Huawei CFO hits deal in US wire fraud case, may leave Canada after: NPR


Chinese tech executive Meng Wanzhou, detained in Canada since December 2018 on extradition to the United States, was released on Friday.


Relations between the United States and China have been the most strained in years. A court case involving a Chinese citizen has further strained relations. Meng Wanzhou was Huawei’s chief financial officer. The United States accused her of violating US sanctions against Iran. She was detained by Canada in December 2018 and had been fighting extradition to the United States for three years. Today, the Justice Ministry reached an agreement to drop the extradition request in exchange for – in exchange for Meng Wanzhou to admit certain wrongdoing. NPR International Affairs Correspondent Jackie Northam has been following this case from the very beginning and is joining us now. And, Jackie, can we start with a little more information on this CFO of such a huge company, Huawei, and the allegations in this matter?

JACKIE NORTHAM, BYLINE: Well, as you say, Meng Wanzhou is the CFO, but she’s also the daughter of the founder of Huawei. And, you know, it’s no ordinary business. Huawei is the largest manufacturer of telecommunications equipment in the world and is truly considered one of the crown jewels of China. So it was a huge deal when Washington asked Canada to detain and extradite Meng to the United States in 2018. You know, that happened under the Trump administration, and prosecutors accused her of bank and electronic fraud. They said she misled financial institutions about Huawei’s business dealings with Iran. And Canada acceded to the United States’ request. And Meng has been under house arrest in Vancouver since his extradition case went to court.

CORNISH: What was decided in court today?

NORTHAM: Well, the hearing was a video conference. Meng was in a Vancouver courtroom during this. And she also used an interpreter, switching from English to Mandarin. Meng agreed to a deferred prosecution agreement, and as part of that, she pleaded not guilty, but she admitted to misleading some financial institutions about Huawei’s dealings with Iran. Federal prosecutors will therefore defer the prosecution, and if she complies with all obligations under this agreement, the United States will drop the charges against her in just over a year. Meng will therefore be released from her house arrest in Vancouver. By the way, she has two multi-million dollar homes in the city. And at some point she will be able to return to China, but it’s really unclear at this point when that will happen, if it’s now, or if after all charges have been dropped.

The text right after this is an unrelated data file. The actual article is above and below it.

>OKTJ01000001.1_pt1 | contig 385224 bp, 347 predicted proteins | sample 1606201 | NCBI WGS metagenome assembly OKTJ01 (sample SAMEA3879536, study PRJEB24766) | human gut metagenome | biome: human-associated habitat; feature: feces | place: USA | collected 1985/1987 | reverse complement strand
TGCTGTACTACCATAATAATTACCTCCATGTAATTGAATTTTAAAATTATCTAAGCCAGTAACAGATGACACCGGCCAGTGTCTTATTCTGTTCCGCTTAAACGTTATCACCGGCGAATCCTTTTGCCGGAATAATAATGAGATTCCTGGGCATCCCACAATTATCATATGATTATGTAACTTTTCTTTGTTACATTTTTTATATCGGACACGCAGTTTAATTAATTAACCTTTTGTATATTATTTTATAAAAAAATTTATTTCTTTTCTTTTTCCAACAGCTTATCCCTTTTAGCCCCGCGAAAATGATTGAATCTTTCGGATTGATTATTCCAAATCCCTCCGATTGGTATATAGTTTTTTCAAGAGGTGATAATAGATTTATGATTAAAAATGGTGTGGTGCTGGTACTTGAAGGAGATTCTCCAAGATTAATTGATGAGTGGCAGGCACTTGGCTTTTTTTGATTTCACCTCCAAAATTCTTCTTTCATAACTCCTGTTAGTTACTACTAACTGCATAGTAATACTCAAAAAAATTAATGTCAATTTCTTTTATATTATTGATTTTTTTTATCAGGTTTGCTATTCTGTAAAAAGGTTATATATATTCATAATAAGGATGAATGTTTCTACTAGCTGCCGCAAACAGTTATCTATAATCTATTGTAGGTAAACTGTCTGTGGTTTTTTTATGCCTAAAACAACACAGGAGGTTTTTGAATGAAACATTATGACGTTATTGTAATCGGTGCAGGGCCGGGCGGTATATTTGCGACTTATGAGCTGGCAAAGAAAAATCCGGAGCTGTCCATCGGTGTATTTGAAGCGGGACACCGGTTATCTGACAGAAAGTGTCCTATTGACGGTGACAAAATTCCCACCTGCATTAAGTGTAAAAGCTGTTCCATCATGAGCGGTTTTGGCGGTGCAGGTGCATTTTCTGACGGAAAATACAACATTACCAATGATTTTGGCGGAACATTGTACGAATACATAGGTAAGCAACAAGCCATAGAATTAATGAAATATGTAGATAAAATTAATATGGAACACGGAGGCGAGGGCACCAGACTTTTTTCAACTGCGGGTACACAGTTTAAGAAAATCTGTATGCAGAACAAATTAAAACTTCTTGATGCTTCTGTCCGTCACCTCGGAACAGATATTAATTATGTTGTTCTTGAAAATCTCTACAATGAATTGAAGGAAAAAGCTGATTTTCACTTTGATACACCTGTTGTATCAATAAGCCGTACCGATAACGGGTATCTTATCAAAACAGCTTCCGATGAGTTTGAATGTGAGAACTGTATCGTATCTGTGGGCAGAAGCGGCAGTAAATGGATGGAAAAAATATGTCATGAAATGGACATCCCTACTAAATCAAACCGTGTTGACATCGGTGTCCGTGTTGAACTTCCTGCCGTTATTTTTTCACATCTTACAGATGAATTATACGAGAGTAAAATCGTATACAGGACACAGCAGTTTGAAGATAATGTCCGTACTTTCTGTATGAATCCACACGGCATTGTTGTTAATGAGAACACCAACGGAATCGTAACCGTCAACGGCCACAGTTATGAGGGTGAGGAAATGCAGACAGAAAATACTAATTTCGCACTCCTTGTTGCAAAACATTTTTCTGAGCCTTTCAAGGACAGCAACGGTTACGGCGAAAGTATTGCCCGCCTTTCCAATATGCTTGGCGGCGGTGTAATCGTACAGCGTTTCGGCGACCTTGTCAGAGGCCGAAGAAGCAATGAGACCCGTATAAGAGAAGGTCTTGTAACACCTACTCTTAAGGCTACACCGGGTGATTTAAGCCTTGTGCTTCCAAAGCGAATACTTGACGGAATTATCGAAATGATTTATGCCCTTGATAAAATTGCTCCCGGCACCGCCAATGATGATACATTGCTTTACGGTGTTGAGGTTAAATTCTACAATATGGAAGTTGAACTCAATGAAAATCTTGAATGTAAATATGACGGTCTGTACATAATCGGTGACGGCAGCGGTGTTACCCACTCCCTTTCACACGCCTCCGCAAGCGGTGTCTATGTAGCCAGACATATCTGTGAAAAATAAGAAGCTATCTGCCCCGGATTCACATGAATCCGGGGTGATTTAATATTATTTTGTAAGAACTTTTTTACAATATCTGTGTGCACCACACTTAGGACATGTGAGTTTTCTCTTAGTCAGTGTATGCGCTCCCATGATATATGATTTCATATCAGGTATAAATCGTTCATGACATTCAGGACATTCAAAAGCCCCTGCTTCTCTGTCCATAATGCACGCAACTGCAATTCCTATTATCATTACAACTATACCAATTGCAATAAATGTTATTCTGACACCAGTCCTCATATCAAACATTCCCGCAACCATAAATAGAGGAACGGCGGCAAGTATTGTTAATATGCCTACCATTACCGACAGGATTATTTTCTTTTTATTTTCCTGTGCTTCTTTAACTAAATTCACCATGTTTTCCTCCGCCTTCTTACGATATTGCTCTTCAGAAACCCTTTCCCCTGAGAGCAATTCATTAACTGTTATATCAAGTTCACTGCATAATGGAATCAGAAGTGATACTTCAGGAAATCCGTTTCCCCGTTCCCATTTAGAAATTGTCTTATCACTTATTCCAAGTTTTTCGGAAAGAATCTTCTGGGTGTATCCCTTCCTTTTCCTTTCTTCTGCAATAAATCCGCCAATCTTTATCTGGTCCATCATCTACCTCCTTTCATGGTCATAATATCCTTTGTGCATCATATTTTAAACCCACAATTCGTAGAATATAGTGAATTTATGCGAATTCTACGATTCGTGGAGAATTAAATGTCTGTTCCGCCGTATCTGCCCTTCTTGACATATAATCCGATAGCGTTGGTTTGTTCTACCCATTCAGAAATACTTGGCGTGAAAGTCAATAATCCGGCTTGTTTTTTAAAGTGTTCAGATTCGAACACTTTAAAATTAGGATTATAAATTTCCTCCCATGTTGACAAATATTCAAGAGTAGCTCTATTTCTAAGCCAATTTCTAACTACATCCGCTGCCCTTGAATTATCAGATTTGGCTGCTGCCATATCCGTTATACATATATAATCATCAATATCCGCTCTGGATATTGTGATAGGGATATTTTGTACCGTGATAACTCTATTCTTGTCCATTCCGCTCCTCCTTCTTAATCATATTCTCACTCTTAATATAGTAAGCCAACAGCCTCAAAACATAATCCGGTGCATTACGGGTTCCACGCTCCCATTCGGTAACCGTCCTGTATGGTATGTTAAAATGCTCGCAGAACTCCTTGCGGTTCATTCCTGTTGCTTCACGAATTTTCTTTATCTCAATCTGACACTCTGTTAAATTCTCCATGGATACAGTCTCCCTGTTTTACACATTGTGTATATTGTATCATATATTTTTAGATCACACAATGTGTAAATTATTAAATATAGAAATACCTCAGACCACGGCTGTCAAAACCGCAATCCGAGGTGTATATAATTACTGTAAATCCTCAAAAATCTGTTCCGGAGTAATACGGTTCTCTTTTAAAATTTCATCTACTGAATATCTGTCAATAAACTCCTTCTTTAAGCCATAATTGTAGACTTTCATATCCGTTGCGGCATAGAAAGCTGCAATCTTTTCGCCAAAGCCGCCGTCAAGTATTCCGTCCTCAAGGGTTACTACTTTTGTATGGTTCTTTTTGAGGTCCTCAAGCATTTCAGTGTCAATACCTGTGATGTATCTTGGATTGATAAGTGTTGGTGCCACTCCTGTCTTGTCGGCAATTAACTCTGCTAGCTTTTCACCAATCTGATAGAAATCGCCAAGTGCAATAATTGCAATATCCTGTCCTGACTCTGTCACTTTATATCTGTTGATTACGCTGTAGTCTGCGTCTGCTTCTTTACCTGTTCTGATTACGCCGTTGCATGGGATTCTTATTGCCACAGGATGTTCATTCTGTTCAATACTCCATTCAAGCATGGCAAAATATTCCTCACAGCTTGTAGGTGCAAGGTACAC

CORNISH: Taking a step back for a moment, it had an impact on US-China relations. So is today’s development a step in a more positive direction? What does it mean?

NORTHAM: Well, it sure could be. You know, like I said, Huawei is an incredibly big company in China. And the case of Meng Wanzhou, you know, was brought up in several high-level meetings between American and Chinese officials. There was always the feeling that Meng was a pawn in US-China relations. The United States views Huawei as a national security threat due to its ties to the Chinese government. And, you know, Meng’s arrest was seen by many as one more way to bring the business down. In fact, former President Donald Trump at one point said he would intervene in his case if it helped secure a trade deal.

CORNISH: One more thing. I understand that China detained two Canadians in what was seen as retaliation for becoming involved in detaining Meng Wanzhou at the behest of the United States. Will these Canadians be released?

NORTHAM: Well, you’re right. I mean, Meng’s case put Canada in a very difficult position. Relations took a hit, but also, as you say, China detained these two Canadians – Michael Kovrig and Michael Spavor – just days after Meng’s arrest. And, you know, they’re charged and convicted of espionage. Kovrig was not sentenced, but Spavor was sentenced to 11 years in prison. But, you know, interestingly, the language used in his conviction left the impression that he could be deported. And, of course, now is the hope that this deal between Meng and the DOJ will get the two men back to Canada.

CORNISH: He’s NPR International Affairs Correspondent Jackie Northam.

Thank you so much.

NORTHAM: Thanks.

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